Later that day, Cassini will perform its first close flyby of the small moon Helene. Helene is the larger of the two Trojan moons that share the orbit of Dione. Closest approach for this flyby occurs at 13:41 UTC at an altitude of 1,817 kilometers (1,129 miles). During this encounter, Cassini ISS will acquire a single observation sequence of Helene, ROTCOLR003, consisting of three segments and 87 images. The montage at left shows what some of the images from this observation should look like. During the first segment, Cassini ISS will image the nightside of Helene from distance ranging from 15,558 to 24,515 kilometers (9,667 to 15,232 miles). Using Saturn-shine for illumination, this segment will allow Cassini to map the sub-Saturn hemisphere and observe the narrow, sun-lit crescent of Helene with the use of alternating long- and short-exposure images. The peak resolution for this segment is 90 meters (295 feet) per pixel.

During the next portion of the observation, Cassini will perform its closest approach to Helene. Because Helene is moving quickly across Cassini's sky during this time, the spacecraft will use the same "skeet-shoot" technique it used to image Enceladus during several flybys of that moon. In this case, out of seven pairs of narrow-angle- and wide-angle-camera images (plus two more solo narrow-angle-camera images or NACs), three of the NACs should catch a portion of Helene's surface. These images will be taken from altitudes of 1,894; 3,160 and 3,440 kilometers (1,176; 1,963; 2,137 miles) above Helene. The first two frames should allow for stereo coverage over the northern limb of Helene as Cassini passes over the southern, anti-Saturn hemisphere of the satellite. The third frame will cover a portion of the terminator and the dark limb (illuminated faintly by Saturn-shine), allowing for analysis of Helene's small-scale topography. The resolutions for the three frames will be 11, 19, and 20 meters (36, 62, and 66 feet) per pixel. Most of the WAC images acquired during this segment should include Helene in their fields of view, at an order of magnitude lower resolution than the NAC images.

During the final part of the observation, Cassini will target Helene as it recedes from the spacecraft. ISS will acquire images of the small moon using most of its NAC filters in order to determine its composition and photometric properties. During this segment, Helene will pass in front of Saturn, so the planet's clouds will provide a backdrop for most of the images taken. This portion of the observation will cover Helene's anti-Saturn hemisphere from distances ranging from 6,205 to 28,405 kilometers (3,855 to 17,650 miles). The pixel scale during this part ranges from 37 meters (120 feet) at the start of this tracking period to 167 meters (548 feet) at the end of the observation 40 minutes later.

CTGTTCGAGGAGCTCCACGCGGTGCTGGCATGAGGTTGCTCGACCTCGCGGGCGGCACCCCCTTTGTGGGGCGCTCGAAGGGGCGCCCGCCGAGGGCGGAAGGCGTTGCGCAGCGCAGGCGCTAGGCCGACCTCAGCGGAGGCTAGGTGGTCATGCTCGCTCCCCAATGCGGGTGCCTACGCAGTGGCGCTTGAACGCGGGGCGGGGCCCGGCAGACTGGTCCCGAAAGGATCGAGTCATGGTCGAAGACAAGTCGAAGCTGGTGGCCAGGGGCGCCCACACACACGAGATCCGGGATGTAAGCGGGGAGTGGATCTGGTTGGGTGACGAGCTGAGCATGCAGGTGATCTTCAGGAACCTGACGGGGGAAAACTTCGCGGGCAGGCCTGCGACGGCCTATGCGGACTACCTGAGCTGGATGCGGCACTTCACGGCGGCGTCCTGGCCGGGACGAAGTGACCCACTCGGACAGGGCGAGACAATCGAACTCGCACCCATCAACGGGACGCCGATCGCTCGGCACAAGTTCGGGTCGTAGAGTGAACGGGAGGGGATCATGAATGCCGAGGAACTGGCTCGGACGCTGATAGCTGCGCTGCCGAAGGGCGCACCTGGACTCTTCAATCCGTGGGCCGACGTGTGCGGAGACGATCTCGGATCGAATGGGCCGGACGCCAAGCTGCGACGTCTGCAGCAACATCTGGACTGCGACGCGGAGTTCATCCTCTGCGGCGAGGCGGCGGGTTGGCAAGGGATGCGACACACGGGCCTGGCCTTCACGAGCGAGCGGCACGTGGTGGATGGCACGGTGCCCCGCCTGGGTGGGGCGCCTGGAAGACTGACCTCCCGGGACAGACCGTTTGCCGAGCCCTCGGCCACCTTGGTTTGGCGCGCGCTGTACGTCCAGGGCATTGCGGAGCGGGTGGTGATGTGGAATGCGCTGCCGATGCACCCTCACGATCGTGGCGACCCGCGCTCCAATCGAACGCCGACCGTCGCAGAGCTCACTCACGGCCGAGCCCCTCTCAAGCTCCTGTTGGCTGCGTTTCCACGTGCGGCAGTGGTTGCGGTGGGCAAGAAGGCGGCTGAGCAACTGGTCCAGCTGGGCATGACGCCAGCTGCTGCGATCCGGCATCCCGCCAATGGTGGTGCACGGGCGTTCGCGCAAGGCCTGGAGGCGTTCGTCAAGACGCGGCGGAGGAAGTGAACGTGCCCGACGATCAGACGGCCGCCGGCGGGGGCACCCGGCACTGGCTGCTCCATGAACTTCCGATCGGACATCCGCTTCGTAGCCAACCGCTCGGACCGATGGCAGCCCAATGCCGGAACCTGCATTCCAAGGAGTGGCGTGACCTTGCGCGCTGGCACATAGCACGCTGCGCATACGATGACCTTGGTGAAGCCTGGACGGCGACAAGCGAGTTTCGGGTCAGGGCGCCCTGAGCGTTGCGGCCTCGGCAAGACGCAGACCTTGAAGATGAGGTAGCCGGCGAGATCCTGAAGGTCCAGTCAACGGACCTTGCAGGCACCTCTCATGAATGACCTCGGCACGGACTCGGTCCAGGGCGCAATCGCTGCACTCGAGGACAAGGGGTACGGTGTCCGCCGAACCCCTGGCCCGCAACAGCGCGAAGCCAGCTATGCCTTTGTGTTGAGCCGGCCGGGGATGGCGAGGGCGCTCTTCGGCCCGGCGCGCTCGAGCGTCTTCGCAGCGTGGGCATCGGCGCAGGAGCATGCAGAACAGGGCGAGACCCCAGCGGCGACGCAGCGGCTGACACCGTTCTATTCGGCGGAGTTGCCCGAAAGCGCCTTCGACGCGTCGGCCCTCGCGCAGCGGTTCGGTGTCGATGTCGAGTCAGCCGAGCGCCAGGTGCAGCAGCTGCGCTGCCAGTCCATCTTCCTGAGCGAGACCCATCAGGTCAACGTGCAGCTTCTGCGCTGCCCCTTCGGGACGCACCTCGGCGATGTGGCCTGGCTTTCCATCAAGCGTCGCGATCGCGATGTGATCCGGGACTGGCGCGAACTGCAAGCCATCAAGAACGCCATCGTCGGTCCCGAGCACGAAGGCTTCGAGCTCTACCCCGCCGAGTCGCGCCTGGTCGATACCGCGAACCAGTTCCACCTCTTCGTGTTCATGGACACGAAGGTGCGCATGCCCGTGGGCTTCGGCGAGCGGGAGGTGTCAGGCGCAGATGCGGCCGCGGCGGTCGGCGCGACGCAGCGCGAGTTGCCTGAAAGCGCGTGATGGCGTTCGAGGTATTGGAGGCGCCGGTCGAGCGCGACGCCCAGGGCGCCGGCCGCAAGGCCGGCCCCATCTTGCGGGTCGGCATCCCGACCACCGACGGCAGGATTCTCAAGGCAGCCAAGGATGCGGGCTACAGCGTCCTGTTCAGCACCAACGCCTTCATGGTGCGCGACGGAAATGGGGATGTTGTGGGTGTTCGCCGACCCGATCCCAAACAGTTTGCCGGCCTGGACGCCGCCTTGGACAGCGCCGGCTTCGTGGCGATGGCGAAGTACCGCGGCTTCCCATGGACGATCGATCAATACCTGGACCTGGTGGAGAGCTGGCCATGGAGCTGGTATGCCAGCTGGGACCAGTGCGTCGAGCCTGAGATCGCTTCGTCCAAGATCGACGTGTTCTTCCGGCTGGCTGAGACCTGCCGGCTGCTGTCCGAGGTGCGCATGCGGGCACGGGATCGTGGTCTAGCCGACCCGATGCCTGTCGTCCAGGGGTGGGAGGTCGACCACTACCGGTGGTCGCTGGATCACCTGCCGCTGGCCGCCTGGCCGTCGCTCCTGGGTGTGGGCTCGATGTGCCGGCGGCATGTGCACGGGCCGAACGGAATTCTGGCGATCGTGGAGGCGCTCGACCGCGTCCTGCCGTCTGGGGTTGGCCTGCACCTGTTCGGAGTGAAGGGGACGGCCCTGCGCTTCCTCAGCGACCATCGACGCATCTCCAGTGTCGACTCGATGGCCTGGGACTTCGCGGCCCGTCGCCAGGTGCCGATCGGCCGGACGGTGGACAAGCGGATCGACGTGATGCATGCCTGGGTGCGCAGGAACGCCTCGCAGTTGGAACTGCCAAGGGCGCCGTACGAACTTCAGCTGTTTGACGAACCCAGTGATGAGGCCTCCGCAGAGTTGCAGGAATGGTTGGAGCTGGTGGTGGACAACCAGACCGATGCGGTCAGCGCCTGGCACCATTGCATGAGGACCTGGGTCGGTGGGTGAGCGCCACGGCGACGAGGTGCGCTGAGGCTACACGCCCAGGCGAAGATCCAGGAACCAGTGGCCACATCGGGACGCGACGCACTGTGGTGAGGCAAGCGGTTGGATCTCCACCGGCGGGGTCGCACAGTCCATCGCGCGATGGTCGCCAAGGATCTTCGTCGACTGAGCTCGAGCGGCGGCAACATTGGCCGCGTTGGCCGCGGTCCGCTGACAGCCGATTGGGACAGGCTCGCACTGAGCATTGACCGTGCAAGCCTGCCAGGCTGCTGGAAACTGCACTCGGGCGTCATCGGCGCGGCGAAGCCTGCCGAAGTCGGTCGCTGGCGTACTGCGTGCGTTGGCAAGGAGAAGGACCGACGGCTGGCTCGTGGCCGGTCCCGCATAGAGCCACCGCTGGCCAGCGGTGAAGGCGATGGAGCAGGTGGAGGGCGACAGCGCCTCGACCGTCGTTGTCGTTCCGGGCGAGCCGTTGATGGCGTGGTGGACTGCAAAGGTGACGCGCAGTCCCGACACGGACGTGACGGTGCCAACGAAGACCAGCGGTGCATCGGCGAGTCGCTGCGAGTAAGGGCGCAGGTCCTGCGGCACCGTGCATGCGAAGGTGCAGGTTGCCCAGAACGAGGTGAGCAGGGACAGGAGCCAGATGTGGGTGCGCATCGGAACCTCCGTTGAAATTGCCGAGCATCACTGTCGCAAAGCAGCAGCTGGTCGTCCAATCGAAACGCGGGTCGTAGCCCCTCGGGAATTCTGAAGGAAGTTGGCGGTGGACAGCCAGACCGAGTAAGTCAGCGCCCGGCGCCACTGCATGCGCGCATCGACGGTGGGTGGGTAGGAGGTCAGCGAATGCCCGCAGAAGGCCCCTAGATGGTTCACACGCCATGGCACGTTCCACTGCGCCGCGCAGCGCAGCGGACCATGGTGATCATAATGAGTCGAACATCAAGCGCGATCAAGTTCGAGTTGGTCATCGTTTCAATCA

On March 5, ISS will acquire a cloud monitoring observation of Titan's trailing hemisphere from a distance of 1.78 million kilometers (1.11 million miles). ISS will take follow-up observations on March 6 and 9 to allow for longer-baseline cloud tracking. If clouds are present, these observations will allow scientists to measure the speed of cloud motion and to monitor cloud formation and evolution. On March 6, Cassini will image the space around Iapetus known as its hill sphere, looking for dust that might be falling on the distant, icy moon. On March 7, 8, and 10, ISS will take three more SATELLORBs, this time imaging the following moons: Helene, Calypso, Pallene, Janus, Epimetheus, Telesto, Methone, Prometheus, Pandora, and Anthe. On March 11, ISS will look at another outer, irregular satellite, this time taking a look at Erriapus from a distance of 12.9 million kilometers (8 million miles). Finally, on March 11, ISS will observe the E ring from a vantage point close to the ring plane. The goal is to observe the vertical structure of this diffuse outer ring.

Cassini reaches apoapse on March 12, bringing Rev127 to an end and starting Rev128.

Image products created in Celestia. Dione and Enceladus basemaps by Steve Albers. Helene shape model and basemap by "Fenerit". All dates in Coordinated Universal Time (UTC).


Alliance Member Comments
Red_dragon (Mar 1, 2010 at 4:42 PM):
Thanks and -again- good luck (PS: to call Rhea's ring system "Tears of Rhea" does sound more poetic that "Pearls of Rhea", not?)
enceladus5 (Feb 25, 2010 at 10:31 AM):
Are the rings of Rhea to faint to be detected even by Cassini or could be captured like Jupiter's rings:backlit by the sun?
carolyn (CICLOPS) (Feb 25, 2010 at 8:46 AM):
Red_dragon: Don't worry...we're all over it!
Red_dragon (Feb 25, 2010 at 7:41 AM):
May Cassini find the "Pearls of Rhea" -Rhea's ring system-. Why not to try to image them a trick similar to that used by Voyagers to find Jupiter's ring system? (a photo with the Sun just behind Rhea)